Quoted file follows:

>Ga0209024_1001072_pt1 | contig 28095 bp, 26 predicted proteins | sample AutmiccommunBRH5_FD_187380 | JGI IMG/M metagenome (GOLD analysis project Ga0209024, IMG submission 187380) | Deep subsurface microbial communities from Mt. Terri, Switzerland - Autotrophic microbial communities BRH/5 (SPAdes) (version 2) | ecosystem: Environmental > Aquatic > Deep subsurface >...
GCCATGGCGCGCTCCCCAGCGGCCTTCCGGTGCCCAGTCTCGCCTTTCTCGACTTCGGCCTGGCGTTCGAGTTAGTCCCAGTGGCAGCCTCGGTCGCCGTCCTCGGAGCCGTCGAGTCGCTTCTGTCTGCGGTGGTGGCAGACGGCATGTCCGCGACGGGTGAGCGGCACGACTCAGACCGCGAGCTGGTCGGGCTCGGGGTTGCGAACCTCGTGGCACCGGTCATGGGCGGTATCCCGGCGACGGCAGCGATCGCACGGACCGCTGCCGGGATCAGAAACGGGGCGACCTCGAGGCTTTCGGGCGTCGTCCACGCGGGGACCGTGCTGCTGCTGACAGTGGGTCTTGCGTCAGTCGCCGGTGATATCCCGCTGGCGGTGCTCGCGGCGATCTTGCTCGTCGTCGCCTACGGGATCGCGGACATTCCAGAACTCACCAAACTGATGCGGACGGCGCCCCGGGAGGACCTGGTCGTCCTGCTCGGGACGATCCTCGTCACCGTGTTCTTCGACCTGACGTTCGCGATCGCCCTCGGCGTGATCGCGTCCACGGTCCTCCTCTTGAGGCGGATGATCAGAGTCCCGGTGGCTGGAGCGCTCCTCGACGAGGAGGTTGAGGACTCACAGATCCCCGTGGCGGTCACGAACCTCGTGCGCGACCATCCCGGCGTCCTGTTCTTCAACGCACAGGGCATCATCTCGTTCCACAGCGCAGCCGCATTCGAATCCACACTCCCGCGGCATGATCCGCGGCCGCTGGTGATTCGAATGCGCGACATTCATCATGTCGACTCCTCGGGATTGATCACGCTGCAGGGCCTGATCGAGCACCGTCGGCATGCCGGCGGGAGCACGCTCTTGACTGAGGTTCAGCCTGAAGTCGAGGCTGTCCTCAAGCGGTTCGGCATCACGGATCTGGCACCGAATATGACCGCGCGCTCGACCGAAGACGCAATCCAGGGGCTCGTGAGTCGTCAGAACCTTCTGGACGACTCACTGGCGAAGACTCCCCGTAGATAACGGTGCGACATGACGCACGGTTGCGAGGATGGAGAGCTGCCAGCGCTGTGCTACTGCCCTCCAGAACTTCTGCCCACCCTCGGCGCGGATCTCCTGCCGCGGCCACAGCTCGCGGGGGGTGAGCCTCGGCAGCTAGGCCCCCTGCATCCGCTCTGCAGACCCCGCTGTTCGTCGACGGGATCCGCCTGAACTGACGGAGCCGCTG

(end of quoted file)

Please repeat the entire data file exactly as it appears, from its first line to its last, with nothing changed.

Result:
>Ga0209024_1001072_pt1 | contig 28095 bp, 26 predicted proteins | sample AutmiccommunBRH5_FD_187380 | JGI IMG/M metagenome (GOLD analysis project Ga0209024, IMG submission 187380) | Deep subsurface microbial communities from Mt. Terri, Switzerland - Autotrophic microbial communities BRH/5 (SPAdes) (version 2) | ecosystem: Environmental > Aquatic > Deep subsurface >...
GCCATGGCGCGCTCCCCAGCGGCCTTCCGGTGCCCAGTCTCGCCTTTCTCGACTTCGGCCTGGCGTTCGAGTTAGTCCCAGTGGCAGCCTCGGTCGCCGTCCTCGGAGCCGTCGAGTCGCTTCTGTCTGCGGTGGTGGCAGACGGCATGTCCGCGACGGGTGAGCGGCACGACTCAGACCGCGAGCTGGTCGGGCTCGGGGTTGCGAACCTCGTGGCACCGGTCATGGGCGGTATCCCGGCGACGGCAGCGATCGCACGGACCGCTGCCGGGATCAGAAACGGGGCGACCTCGAGGCTTTCGGGCGTCGTCCACGCGGGGACCGTGCTGCTGCTGACAGTGGGTCTTGCGTCAGTCGCCGGTGATATCCCGCTGGCGGTGCTCGCGGCGATCTTGCTCGTCGTCGCCTACGGGATCGCGGACATTCCAGAACTCACCAAACTGATGCGGACGGCGCCCCGGGAGGACCTGGTCGTCCTGCTCGGGACGATCCTCGTCACCGTGTTCTTCGACCTGACGTTCGCGATCGCCCTCGGCGTGATCGCGTCCACGGTCCTCCTCTTGAGGCGGATGATCAGAGTCCCGGTGGCTGGAGCGCTCCTCGACGAGGAGGTTGAGGACTCACAGATCCCCGTGGCGGTCACGAACCTCGTGCGCGACCATCCCGGCGTCCTGTTCTTCAACGCACAGGGCATCATCTCGTTCCACAGCGCAGCCGCATTCGAATCCACACTCCCGCGGCATGATCCGCGGCCGCTGGTGATTCGAATGCGCGACATTCATCATGTCGACTCCTCGGGATTGATCACGCTGCAGGGCCTGATCGAGCACCGTCGGCATGCCGGCGGGAGCACGCTCTTGACTGAGGTTCAGCCTGAAGTCGAGGCTGTCCTCAAGCGGTTCGGCATCACGGATCTGGCACCGAATATGACCGCGCGCTCGACCGAAGACGCAATCCAGGGGCTCGTGAGTCGTCAGAACCTTCTGGACGACTCACTGGCGAAGACTCCCCGTAGATAACGGTGCGACATGACGCACGGTTGCGAGGATGGAGAGCTGCCAGCGCTGTGCTACTGCCCTCCAGAACTTCTGCCCACCCTCGGCGCGGATCTCCTGCCGCGGCCACAGCTCGCGGGGGGTGAGCCTCGGCAGCTAGGCCCCCTGCATCCGCTCTGCAGACCCCGCTGTTCGTCGACGGGATCCGCCTGAACTGACGGAGCCGCTG